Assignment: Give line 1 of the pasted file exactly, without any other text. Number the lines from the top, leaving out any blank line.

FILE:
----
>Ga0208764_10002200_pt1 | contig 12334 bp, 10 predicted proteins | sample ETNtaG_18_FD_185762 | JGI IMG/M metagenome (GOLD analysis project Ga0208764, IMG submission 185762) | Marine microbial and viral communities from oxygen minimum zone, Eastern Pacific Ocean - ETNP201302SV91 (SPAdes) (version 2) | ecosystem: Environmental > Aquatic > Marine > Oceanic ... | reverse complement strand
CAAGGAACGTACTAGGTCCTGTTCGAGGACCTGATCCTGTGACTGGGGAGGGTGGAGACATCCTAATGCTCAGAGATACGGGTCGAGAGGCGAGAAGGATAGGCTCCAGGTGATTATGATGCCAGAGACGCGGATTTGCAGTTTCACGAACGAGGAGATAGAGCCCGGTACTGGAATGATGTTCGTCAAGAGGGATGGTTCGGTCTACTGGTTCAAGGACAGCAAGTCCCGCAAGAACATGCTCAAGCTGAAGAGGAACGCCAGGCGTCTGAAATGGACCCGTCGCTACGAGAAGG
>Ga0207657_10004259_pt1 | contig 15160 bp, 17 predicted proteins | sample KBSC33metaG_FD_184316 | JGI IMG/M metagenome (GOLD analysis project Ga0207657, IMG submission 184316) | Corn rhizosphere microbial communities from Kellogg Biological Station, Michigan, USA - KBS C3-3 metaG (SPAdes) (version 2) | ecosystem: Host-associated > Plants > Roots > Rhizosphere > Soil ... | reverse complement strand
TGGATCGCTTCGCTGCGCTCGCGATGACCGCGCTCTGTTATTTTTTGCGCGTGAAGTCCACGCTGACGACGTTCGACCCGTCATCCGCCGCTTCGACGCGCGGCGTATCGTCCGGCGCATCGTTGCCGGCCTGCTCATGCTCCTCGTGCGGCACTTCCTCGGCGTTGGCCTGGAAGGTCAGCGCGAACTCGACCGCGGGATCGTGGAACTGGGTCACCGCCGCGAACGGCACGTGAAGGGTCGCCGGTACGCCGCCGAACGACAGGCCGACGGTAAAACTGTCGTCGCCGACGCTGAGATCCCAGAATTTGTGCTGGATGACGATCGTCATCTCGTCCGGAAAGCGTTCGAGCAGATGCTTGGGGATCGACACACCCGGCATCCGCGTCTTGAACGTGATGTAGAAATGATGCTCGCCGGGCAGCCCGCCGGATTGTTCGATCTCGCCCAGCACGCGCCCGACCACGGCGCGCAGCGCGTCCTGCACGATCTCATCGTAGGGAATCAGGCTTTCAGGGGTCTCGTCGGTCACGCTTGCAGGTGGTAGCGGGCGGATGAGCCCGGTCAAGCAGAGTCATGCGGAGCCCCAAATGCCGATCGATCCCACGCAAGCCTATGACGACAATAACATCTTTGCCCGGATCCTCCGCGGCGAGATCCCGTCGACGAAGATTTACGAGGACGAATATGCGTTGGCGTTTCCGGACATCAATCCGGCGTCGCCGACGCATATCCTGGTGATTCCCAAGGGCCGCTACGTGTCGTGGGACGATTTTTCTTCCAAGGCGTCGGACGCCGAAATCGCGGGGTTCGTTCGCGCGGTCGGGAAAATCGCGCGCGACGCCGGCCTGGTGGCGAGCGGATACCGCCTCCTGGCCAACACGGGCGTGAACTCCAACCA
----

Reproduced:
>Ga0208764_10002200_pt1 | contig 12334 bp, 10 predicted proteins | sample ETNtaG_18_FD_185762 | JGI IMG/M metagenome (GOLD analysis project Ga0208764, IMG submission 185762) | Marine microbial and viral communities from oxygen minimum zone, Eastern Pacific Ocean - ETNP201302SV91 (SPAdes) (version 2) | ecosystem: Environmental > Aquatic > Marine > Oceanic ... | reverse complement strand